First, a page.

FU-BEST 23: History of European Diplomacy
|Instructor||Dr. Bernd Fischer|
|Credit Points||6 ECTS / 3 U.S. credits|
This course surveys the history of German diplomacy in the context of Europeandiplomacy from the late 1700s until today and its relationship with U.S. diplomacy and theinfluence of other players on the world scene. Thus the course offers a comparativeperspective on the developments in the countries involved.
The American Independence had just happened in1783, the French Revolution was aboutto happen in 1789. Soon thereafter Napoleon’s conquests created a French Empire that,at its height in 1813, stretched from Seville to Moscow. Following the final defeat of Napoleon at the Battle of Waterloo in 1815, diplomats and statesmen created the newstructure of Europe at the Congress of Vienna (1815). This structure was called the Concert of Europe, and was based on a set of informal norms that should henceforthgovern relations between states.
The strength of this new regime was put to a test by liberal national movements thatproved difficult to contain as well as various crises caused by the instability of the OttomanEmpire and the creation of a new form of European nation-states (i.e. Italy in 1866 and Germany in 1871). Europe at that time took a close look at the American Civil War (1861-65). The character of European diplomacy was profoundly altered, especially by Bismarck’s particular brand of foreign policy from 1871 to1890 and a new wave of imperialism, but also by the idea of internationalism.
In 1914, a minor crisis in Sarajevo turned into the First World War, which in 1917 alsoinvolved the United States. In response, the statesmen taking part in the Paris Peace Conferences in 1919 sought to institutionalize a system of collective security (without U.S.participation). However, with the advent of new aggressive and belligerent regimes in Italy,Japan, and Germany, this endeavor failed. Western democracies could not appeaseHitler.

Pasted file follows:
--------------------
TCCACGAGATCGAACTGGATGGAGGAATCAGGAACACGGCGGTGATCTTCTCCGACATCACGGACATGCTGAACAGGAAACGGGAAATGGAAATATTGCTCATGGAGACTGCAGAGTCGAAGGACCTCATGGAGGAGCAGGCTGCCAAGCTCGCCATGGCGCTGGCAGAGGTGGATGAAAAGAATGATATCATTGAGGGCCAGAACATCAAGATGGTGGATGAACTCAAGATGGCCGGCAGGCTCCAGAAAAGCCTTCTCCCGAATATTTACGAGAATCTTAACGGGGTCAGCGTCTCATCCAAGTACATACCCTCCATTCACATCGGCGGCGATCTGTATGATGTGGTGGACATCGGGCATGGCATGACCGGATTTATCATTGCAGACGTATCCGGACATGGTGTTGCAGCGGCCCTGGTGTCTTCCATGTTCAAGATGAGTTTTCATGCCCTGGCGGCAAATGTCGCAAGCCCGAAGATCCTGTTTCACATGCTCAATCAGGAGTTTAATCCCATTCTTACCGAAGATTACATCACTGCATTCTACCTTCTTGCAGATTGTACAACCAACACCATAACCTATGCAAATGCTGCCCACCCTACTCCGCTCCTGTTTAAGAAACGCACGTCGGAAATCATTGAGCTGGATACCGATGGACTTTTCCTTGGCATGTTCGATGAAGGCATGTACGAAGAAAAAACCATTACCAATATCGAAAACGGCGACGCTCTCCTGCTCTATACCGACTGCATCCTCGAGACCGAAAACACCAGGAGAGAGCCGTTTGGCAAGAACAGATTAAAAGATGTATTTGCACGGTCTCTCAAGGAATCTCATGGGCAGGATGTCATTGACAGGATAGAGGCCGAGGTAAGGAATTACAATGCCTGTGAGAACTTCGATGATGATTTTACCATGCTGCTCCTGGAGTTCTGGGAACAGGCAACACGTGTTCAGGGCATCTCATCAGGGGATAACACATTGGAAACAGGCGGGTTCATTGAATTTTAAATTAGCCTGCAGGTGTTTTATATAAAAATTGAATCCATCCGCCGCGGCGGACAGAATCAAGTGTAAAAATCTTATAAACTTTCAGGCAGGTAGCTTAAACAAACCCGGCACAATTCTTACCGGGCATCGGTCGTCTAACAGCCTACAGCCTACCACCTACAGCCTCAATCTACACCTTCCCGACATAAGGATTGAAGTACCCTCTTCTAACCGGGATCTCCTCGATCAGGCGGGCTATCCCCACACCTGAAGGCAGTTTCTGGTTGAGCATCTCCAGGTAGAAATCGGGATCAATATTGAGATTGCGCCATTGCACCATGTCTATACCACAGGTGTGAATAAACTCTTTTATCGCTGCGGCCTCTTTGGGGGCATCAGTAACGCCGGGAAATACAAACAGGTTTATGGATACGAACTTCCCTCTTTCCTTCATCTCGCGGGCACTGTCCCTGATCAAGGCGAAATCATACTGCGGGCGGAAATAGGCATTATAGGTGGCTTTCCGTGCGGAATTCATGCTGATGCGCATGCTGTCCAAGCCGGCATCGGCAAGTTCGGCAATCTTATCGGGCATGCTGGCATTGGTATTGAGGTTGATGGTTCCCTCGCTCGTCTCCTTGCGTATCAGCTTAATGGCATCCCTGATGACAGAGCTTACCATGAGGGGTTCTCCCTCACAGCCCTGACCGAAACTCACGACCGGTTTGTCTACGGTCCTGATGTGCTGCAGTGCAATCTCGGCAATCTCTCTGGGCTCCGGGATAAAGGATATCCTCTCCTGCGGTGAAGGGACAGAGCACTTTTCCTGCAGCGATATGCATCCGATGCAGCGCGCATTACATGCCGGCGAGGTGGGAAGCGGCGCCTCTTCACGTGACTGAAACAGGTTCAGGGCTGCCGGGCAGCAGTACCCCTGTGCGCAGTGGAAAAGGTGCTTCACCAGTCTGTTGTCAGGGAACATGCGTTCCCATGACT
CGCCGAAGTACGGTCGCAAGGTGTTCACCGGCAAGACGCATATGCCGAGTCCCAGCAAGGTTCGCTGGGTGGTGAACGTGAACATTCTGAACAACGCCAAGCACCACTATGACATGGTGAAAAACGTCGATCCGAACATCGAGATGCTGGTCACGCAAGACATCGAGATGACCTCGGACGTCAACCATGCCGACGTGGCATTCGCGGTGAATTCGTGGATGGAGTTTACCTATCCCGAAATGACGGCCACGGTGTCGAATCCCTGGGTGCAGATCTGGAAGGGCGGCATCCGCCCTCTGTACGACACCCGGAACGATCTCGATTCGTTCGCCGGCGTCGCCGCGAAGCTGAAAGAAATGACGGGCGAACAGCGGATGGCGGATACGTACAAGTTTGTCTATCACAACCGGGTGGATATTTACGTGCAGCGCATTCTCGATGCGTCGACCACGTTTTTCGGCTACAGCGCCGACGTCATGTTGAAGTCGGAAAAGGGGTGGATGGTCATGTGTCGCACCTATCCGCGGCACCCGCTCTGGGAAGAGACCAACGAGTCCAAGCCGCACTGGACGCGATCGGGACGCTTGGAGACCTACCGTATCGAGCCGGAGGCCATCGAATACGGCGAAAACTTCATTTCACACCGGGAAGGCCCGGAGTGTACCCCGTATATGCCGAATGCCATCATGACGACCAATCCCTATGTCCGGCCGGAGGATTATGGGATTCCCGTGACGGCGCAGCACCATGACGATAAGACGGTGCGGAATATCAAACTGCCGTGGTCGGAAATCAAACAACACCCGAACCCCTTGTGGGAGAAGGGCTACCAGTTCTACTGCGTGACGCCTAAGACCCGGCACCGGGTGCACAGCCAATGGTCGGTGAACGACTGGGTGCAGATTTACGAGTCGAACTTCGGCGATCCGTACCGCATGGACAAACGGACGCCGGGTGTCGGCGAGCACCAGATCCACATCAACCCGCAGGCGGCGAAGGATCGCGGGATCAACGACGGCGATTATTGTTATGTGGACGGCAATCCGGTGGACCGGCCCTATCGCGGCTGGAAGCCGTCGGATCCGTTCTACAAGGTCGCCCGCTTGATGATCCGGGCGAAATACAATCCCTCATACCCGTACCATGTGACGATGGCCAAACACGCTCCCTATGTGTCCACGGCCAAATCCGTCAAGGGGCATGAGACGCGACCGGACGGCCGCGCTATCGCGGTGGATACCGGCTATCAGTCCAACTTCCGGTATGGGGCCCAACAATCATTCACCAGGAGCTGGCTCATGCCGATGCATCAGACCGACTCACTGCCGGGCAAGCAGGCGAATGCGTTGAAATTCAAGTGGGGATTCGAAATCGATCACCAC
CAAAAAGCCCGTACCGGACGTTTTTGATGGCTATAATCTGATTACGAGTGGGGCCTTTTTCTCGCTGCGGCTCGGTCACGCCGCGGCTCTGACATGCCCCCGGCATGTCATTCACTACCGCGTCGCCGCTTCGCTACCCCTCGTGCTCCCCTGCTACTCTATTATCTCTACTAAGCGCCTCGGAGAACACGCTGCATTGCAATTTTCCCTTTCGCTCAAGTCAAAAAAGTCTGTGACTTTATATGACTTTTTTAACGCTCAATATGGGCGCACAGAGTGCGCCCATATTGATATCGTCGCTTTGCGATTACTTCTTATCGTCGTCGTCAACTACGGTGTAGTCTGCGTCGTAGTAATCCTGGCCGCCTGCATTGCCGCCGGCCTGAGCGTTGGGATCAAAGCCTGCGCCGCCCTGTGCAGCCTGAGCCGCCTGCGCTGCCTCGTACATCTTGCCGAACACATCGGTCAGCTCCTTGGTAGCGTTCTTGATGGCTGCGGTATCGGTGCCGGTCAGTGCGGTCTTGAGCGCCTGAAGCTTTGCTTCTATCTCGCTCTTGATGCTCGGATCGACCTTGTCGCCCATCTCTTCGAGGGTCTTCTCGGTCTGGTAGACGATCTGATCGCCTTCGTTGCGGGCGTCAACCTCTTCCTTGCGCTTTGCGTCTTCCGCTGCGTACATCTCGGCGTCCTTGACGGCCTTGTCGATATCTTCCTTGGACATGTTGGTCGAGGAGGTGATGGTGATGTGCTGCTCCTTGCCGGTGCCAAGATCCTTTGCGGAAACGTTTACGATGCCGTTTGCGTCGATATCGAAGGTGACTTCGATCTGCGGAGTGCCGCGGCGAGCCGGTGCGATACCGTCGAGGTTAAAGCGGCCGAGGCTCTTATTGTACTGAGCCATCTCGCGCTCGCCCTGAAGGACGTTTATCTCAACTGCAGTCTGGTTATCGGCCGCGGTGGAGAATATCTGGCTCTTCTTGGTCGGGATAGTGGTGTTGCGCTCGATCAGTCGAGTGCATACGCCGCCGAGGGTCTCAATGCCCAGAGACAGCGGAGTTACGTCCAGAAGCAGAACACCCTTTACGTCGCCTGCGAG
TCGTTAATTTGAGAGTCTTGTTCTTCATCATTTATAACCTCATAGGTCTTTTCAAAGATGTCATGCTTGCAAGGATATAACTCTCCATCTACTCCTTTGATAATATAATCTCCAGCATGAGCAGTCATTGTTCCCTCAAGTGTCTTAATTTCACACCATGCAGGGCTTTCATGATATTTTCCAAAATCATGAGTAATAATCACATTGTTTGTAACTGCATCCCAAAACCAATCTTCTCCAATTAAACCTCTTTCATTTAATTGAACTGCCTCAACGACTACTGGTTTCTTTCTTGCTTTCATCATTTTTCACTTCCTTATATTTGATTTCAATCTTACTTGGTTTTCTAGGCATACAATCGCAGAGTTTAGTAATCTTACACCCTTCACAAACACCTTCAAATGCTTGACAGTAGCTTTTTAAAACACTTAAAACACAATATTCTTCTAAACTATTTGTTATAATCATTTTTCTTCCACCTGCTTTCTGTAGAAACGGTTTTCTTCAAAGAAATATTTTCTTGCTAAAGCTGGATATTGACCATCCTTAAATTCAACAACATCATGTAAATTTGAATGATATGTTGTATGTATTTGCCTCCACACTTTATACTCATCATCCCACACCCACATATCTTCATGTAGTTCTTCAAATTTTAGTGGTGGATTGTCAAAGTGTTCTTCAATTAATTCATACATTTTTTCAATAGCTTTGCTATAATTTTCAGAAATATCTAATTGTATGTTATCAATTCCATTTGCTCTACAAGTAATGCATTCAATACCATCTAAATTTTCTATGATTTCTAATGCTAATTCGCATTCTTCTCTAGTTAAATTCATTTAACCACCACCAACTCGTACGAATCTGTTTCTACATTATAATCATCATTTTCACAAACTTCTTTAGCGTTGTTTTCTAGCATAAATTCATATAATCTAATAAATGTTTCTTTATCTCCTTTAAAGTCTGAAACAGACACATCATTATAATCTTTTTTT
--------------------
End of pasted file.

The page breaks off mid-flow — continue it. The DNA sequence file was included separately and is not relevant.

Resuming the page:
After the Second World War (1939-45), with the United States taking part from 1941 onward, Germany became a divided nation. West Germany was occupied until 1955.Great Britain and France both lost their Empires in the 1960s. From 1951 onward, WesternEurope tried to pursue integration on a regional level which, at first, focused on economicintegration. Only in 1992 did European states intensify integration on a political and diplomatic level as well. The violent break-up of Yugoslavia in 1991 with its ensuing ethnictensions and the embarrassing display of European disunity hastened this process.
Tensions between the Soviet Union and its allies focused mainly on Europe. It led to theviolent uprising in Hungary in 1956, the creation of the Berlin Wall in 1961, and the suppression of the Prague Spring in 1968. The pursuit of Ostpolitik, mainly instituted by the West German Government from 1972 onward, the so-called Helsinki Process of the Conference for Security and Cooperation in Europe (CSCE), starting in 1975, andespecially the subsequent slowly developing economic and moral collapse of the Sovietsystem eventually led to the fall of the Berlin Wall on 9 November 1989 and GermanUnification on 3 October 1990, the creation of democratically elected regimes in Centraland Eastern Europe, and the end of the Soviet Union in 1991.
The accelerated integration of the European Union (EU), especially the creation of theEuro in 1999, expansion of EU membership to the new democracies of Central and Eastern Europe from 2004 onward, the military conflict in the Ukraine and the annexationof the Crimea by Russia in 2014 have combined to set the stage for diplomacy in Europein 2018 and the years to come.
The course will show that it is essential to focus on the past as a basis for understandingthe present and making guesses about the future. Current issues of diplomacy in Europe and their potential impact on the future, also in light of the events of the past, will be discussed in the context of press surveys (student presentations) at the beginning of eachsession. The instructor and students will jointly identify, based on the topics of eachsession and the reading assignments for each session, possible relevant points for todayand the short- as well as long-term future.